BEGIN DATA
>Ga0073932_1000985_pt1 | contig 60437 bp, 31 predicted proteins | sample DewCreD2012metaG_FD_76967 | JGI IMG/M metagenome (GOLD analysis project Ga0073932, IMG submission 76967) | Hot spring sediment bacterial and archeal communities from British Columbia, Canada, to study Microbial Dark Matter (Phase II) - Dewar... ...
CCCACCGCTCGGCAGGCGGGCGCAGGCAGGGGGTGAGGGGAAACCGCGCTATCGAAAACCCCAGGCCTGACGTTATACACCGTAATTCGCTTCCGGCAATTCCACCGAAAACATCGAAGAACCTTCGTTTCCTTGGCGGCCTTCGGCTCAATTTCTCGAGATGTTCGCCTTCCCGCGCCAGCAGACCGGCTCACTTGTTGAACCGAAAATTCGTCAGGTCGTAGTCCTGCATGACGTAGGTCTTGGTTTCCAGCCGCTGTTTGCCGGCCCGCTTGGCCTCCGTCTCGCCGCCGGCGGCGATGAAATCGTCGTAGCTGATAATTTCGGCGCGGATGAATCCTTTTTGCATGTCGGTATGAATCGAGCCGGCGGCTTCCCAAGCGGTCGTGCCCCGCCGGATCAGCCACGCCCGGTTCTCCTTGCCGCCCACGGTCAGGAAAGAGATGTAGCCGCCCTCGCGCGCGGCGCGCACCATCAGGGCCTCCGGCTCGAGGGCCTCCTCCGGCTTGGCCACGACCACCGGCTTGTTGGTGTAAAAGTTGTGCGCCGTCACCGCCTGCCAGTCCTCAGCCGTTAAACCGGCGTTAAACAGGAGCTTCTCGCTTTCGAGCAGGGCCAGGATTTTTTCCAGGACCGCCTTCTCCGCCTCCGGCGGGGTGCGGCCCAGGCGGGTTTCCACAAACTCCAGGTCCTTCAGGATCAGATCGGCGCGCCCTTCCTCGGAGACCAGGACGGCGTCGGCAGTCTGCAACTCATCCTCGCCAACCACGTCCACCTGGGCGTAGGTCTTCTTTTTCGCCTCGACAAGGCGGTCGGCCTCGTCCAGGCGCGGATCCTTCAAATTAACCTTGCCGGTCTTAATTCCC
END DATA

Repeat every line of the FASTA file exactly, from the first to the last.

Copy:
>Ga0073932_1000985_pt1 | contig 60437 bp, 31 predicted proteins | sample DewCreD2012metaG_FD_76967 | JGI IMG/M metagenome (GOLD analysis project Ga0073932, IMG submission 76967) | Hot spring sediment bacterial and archeal communities from British Columbia, Canada, to study Microbial Dark Matter (Phase II) - Dewar... ...
CCCACCGCTCGGCAGGCGGGCGCAGGCAGGGGGTGAGGGGAAACCGCGCTATCGAAAACCCCAGGCCTGACGTTATACACCGTAATTCGCTTCCGGCAATTCCACCGAAAACATCGAAGAACCTTCGTTTCCTTGGCGGCCTTCGGCTCAATTTCTCGAGATGTTCGCCTTCCCGCGCCAGCAGACCGGCTCACTTGTTGAACCGAAAATTCGTCAGGTCGTAGTCCTGCATGACGTAGGTCTTGGTTTCCAGCCGCTGTTTGCCGGCCCGCTTGGCCTCCGTCTCGCCGCCGGCGGCGATGAAATCGTCGTAGCTGATAATTTCGGCGCGGATGAATCCTTTTTGCATGTCGGTATGAATCGAGCCGGCGGCTTCCCAAGCGGTCGTGCCCCGCCGGATCAGCCACGCCCGGTTCTCCTTGCCGCCCACGGTCAGGAAAGAGATGTAGCCGCCCTCGCGCGCGGCGCGCACCATCAGGGCCTCCGGCTCGAGGGCCTCCTCCGGCTTGGCCACGACCACCGGCTTGTTGGTGTAAAAGTTGTGCGCCGTCACCGCCTGCCAGTCCTCAGCCGTTAAACCGGCGTTAAACAGGAGCTTCTCGCTTTCGAGCAGGGCCAGGATTTTTTCCAGGACCGCCTTCTCCGCCTCCGGCGGGGTGCGGCCCAGGCGGGTTTCCACAAACTCCAGGTCCTTCAGGATCAGATCGGCGCGCCCTTCCTCGGAGACCAGGACGGCGTCGGCAGTCTGCAACTCATCCTCGCCAACCACGTCCACCTGGGCGTAGGTCTTCTTTTTCGCCTCGACAAGGCGGTCGGCCTCGTCCAGGCGCGGATCCTTCAAATTAACCTTGCCGGTCTTAATTCCC